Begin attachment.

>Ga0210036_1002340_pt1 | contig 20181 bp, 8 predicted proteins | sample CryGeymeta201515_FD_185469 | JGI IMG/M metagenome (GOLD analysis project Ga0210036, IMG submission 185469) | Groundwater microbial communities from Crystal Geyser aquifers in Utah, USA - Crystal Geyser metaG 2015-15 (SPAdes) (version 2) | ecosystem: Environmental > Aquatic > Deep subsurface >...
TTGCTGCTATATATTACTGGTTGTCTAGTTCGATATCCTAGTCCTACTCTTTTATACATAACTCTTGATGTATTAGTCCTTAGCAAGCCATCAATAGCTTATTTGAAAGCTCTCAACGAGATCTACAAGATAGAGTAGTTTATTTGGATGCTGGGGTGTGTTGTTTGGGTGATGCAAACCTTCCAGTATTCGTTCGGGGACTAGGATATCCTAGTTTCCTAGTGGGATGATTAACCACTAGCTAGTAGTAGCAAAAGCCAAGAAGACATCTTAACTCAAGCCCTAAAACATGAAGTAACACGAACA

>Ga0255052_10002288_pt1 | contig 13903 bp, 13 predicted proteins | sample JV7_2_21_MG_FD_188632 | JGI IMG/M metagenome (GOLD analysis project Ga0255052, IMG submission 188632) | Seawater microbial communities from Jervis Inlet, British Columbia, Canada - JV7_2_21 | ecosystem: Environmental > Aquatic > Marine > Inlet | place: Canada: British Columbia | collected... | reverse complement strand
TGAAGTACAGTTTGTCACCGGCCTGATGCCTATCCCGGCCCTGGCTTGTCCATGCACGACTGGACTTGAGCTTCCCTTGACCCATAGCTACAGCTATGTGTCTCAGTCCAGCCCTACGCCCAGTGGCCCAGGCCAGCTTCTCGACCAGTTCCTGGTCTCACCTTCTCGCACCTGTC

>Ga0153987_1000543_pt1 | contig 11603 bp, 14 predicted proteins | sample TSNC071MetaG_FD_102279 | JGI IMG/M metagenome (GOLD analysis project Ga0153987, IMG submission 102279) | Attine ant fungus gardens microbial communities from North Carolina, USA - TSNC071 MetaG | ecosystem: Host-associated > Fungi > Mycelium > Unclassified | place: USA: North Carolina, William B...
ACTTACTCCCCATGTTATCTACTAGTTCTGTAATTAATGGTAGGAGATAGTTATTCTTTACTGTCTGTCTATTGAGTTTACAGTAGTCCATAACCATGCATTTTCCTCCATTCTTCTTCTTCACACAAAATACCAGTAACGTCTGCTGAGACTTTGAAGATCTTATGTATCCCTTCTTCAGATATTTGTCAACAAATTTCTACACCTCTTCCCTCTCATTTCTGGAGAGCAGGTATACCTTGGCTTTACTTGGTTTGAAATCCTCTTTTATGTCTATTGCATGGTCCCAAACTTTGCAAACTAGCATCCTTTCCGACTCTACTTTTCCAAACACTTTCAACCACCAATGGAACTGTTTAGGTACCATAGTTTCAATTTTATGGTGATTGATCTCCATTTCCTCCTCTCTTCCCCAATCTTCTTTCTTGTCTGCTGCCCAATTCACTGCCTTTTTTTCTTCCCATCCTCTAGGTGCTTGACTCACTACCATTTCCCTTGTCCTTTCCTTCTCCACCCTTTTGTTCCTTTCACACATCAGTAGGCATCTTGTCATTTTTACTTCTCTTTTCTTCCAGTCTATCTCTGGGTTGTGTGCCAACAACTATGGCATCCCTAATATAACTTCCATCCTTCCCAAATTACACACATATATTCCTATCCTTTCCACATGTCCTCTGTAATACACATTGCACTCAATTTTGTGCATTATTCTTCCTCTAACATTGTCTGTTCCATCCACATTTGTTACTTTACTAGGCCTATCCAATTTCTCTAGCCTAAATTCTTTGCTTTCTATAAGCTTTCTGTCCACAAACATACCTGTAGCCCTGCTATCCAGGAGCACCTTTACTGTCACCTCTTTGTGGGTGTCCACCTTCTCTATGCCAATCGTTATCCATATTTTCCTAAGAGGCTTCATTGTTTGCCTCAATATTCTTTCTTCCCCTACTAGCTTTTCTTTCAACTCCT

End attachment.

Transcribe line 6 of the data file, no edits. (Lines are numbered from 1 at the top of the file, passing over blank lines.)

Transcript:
ACTTACTCCCCATGTTATCTACTAGTTCTGTAATTAATGGTAGGAGATAGTTATTCTTTACTGTCTGTCTATTGAGTTTACAGTAGTCCATAACCATGCATTTTCCTCCATTCTTCTTCTTCACACAAAATACCAGTAACGTCTGCTGAGACTTTGAAGATCTTATGTATCCCTTCTTCAGATATTTGTCAACAAATTTCTACACCTCTTCCCTCTCATTTCTGGAGAGCAGGTATACCTTGGCTTTACTTGGTTTGAAATCCTCTTTTATGTCTATTGCATGGTCCCAAACTTTGCAAACTAGCATCCTTTCCGACTCTACTTTTCCAAACACTTTCAACCACCAATGGAACTGTTTAGGTACCATAGTTTCAATTTTATGGTGATTGATCTCCATTTCCTCCTCTCTTCCCCAATCTTCTTTCTTGTCTGCTGCCCAATTCACTGCCTTTTTTTCTTCCCATCCTCTAGGTGCTTGACTCACTACCATTTCCCTTGTCCTTTCCTTCTCCACCCTTTTGTTCCTTTCACACATCAGTAGGCATCTTGTCATTTTTACTTCTCTTTTCTTCCAGTCTATCTCTGGGTTGTGTGCCAACAACTATGGCATCCCTAATATAACTTCCATCCTTCCCAAATTACACACATATATTCCTATCCTTTCCACATGTCCTCTGTAATACACATTGCACTCAATTTTGTGCATTATTCTTCCTCTAACATTGTCTGTTCCATCCACATTTGTTACTTTACTAGGCCTATCCAATTTCTCTAGCCTAAATTCTTTGCTTTCTATAAGCTTTCTGTCCACAAACATACCTGTAGCCCTGCTATCCAGGAGCACCTTTACTGTCACCTCTTTGTGGGTGTCCACCTTCTCTATGCCAATCGTTATCCATATTTTCCTAAGAGGCTTCATTGTTTGCCTCAATATTCTTTCTTCCCCTACTAGCTTTTCTTTCAACTCCT